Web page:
Many people talk about G Sync and everyone wants it. However, does everyone know what it really is? Nvidias’ non-secret weapon in the gaming arms race is now cheaper than it was a couple of years ago, so now is a good time to think a bit and ask if it is finally worth buying. Do you need G Sync? Everything you need to know about Nvidia technology

How G-Sync works

To understand G-Sync, we must first understand V-sync and its limitations.

You are probably familiar with something called V-sync. (We wrote an entire article about it.) It limits the frame rate in the game to the refresh rate of your monitor. Therefore, if you have a 60, 75, or 120 Hz monitor, the frame rate in the game will be the maximum.

This is crucial to prevent intermittent screen tearing, which appears on the screen during games when the GPU plays frames at a different speed than the monitor buffering them.

Nevertheless, there is a tradeoff for V-sync. These days, computers line up images to send to the monitor using double and triple buffering, essentially preparing one or two frames while the other displays on the screen.

To prevent screen tearing, v-sync causes tiny delays in the buffering process to make sure the monitor is ready for the next frame, which can cause input delays.

Also, if you only use double buffering (as in most games), you may see big FPS drops. (This is only a problem if your video card is not capable of outputting video at a constant high frame rate in a given game.)

So, G-Sync

Well, that was a long preamble, but it makes explaining G-Sync a lot faster.

A monitor with G-Sync support is able to output VRR (Variable Refresh Rate), constantly adapting to the frame rate of your Nvidia graphics cards (G-Sync is an Nvidia technology, so it is exclusive to Nvidia graphics cards).

This completely eliminates screen tearing because the GPU’s frame rendering rate never exceeds the monitor’s refresh rate, negates the sudden FPS drops you see with vsync, and reduces input lag because the monitor no longer retains buffering.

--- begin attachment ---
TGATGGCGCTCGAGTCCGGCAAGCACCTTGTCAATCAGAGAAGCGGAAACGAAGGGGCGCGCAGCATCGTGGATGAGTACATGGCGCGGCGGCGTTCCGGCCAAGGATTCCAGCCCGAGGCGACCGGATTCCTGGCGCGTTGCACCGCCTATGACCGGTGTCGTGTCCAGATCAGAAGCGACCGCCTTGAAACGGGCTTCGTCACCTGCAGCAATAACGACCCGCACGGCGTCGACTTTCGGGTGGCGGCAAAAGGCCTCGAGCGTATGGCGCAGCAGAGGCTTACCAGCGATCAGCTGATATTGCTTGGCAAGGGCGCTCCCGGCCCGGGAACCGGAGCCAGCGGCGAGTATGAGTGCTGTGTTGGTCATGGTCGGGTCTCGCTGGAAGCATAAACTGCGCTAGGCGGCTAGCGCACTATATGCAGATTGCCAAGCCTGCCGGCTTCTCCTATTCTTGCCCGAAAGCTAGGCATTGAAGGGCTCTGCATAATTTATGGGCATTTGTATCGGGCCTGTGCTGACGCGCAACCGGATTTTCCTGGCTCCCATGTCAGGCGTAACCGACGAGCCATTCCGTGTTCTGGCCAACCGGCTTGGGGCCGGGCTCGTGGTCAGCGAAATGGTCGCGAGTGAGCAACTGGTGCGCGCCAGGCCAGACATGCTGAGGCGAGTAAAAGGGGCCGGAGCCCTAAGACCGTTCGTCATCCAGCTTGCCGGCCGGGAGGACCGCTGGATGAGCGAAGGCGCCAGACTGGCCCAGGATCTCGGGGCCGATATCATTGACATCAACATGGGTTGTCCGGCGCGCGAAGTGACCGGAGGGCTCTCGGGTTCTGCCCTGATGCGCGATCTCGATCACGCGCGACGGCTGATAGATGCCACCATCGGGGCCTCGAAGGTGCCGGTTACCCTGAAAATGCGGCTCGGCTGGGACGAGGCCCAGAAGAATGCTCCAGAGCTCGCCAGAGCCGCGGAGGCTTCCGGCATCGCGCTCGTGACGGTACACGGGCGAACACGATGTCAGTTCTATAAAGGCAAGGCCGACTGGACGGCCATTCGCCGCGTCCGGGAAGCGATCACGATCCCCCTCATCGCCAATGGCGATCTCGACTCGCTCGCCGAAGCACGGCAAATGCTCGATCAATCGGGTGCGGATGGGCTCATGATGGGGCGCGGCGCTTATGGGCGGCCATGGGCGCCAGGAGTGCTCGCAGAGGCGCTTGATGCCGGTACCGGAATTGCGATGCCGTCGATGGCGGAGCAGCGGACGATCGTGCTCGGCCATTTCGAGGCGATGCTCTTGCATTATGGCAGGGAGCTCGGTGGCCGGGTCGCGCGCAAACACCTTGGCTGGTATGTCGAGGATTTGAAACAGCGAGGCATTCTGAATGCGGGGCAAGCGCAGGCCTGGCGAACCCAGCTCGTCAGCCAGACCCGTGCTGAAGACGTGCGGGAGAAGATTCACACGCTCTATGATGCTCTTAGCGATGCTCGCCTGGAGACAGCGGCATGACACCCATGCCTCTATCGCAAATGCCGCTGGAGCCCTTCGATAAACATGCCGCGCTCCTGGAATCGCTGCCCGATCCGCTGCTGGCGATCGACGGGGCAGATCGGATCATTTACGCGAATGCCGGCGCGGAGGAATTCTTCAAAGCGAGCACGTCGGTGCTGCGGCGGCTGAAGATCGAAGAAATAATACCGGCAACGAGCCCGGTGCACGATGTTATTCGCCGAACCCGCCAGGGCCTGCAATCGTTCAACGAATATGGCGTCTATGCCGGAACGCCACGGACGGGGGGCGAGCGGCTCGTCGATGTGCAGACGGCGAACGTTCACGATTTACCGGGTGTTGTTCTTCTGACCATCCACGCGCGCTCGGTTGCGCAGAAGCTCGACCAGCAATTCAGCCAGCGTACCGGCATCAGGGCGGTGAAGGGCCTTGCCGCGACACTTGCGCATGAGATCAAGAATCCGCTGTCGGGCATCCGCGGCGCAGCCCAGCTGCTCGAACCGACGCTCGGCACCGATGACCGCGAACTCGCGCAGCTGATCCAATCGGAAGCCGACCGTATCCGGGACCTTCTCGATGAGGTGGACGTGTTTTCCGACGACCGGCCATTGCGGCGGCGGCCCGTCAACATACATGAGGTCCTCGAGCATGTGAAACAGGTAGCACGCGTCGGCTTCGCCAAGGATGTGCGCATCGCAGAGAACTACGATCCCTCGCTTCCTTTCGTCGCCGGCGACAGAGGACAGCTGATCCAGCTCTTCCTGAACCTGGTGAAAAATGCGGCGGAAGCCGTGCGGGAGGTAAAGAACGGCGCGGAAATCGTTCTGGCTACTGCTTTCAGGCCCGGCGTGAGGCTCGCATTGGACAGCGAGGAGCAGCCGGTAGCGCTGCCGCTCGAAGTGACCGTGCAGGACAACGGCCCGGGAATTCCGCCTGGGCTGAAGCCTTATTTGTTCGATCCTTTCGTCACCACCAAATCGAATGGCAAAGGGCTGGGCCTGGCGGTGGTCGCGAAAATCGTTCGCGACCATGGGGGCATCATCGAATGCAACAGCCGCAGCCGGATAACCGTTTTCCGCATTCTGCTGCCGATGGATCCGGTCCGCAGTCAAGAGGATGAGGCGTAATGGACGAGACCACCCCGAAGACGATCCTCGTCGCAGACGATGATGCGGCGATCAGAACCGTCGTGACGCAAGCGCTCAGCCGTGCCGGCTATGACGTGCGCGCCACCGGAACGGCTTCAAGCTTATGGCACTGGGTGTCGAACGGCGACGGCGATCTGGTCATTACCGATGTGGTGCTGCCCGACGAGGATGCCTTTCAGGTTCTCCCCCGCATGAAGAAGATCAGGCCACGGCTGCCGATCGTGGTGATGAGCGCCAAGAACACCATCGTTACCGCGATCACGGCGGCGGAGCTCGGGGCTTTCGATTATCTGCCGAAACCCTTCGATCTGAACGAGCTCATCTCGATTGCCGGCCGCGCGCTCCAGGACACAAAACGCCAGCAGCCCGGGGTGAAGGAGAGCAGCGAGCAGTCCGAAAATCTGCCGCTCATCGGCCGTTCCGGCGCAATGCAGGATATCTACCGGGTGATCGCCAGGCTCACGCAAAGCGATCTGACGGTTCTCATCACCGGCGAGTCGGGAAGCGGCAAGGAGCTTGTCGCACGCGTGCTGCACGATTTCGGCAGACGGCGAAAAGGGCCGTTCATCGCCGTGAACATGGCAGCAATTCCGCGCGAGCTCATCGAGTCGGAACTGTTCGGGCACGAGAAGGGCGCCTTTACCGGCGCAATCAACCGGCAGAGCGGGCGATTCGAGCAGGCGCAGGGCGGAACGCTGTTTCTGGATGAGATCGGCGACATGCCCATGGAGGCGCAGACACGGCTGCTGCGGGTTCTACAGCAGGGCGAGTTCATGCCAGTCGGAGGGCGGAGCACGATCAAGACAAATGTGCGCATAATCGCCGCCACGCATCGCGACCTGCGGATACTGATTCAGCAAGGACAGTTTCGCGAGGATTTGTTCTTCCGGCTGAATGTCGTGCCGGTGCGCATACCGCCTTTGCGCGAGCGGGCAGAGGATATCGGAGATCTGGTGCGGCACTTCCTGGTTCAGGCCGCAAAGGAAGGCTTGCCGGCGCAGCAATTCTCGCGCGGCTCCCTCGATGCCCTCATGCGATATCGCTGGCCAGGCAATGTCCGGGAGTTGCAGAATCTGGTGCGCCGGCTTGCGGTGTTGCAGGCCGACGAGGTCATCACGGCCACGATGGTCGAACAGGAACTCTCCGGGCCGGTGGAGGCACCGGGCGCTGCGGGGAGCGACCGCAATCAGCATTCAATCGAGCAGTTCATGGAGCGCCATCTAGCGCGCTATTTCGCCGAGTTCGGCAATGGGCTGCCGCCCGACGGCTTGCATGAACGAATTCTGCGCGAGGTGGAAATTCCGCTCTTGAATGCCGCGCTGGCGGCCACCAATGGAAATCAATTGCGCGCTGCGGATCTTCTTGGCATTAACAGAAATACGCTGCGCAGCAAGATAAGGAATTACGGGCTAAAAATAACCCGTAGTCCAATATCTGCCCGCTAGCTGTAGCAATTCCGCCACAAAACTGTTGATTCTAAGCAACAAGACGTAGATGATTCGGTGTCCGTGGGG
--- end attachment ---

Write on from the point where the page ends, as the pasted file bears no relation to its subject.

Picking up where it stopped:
Is G-Sync worth it?

First, it depends on how hardcore a gamer you are and what kind of games you make. G-Sync creates the perfect combination of low input latency and performs without tearing, but you probably do not really suffer from these issues anyway.

If you have a top-of-the-line graphics card with regular vsync If you turn it on, you’ll get the performance you want and stable frame rates even on a monitor without G-Sync.

You may suffer from increased input lag / latency, but the extent of this depends on your monitor. Manufacturers do not usually report input lag for their displays, but this handy website can help you determine the lag on your monitor.

G-Sync is now compatible with FreeSync monitors

Nvidia recently made a welcome move to make G-sync more accessible to gamers. In January 2019, Nvidia announced that it would release a driver update that would allow its GPUs to work with the FreeSync monitor. FreeSync is equivalent to AMD G-sync, but now that this patch is out, you do not have to use an AMD GPU to take advantage of a monitor that contains FreeSync adaptive refresh rate technology.

For business, it makes sense for Nvidia to do this, since consumers does not want to buy AMD GPUs for their FreeSync monitors. However, it is also good news for consumers because FreeSync monitors tend to be much cheaper than G-Sync monitors are, so the entry point to set yourself up with G-Sync becomes cheaper.

Nvidias has only announced 12 existing FreeSync monitors so far that are officially G-Sync compatible, but that number should increase very quickly. Keep an eye out for the G-Sync compatible label from now on.


The availability of G-Sync has increased significantly over the last year or so.Even Nvidia’s low-end low-end GPUs (if it is a GeForce GTX 650 Ti or later with G-Sync) are capable of G-Sync, and the fact that more and more FreeSync monitors are becoming G-Sync compatible. Which makes it a great time to keep an eye on the market.

If you have a high-performance graphics processor that can consistently max out your monitor’s refresh rate, you’re surrounded by people will notice a difference when you upgrade to G-Sync.

If, however, you have a G-Sync-enabled GPU and still want to upgrade to your monitor, a G-Sync (or FreeSync) monitor is absolutely no problem.

The question of whether G- Sync (or its AMD cousin, FreeSync) is worth the moot point for gamers in a couple of years. All new graphics processors made by Nvidia now have the technology built in. In addition, monitors that use this technology are getting cheaper and cheaper.

If you are a dedicated gamer, own an Nvidia GPU and want to improve this quality. Vital problems, such as screen tearing and input lag, and then it is a good time to jump on a board.

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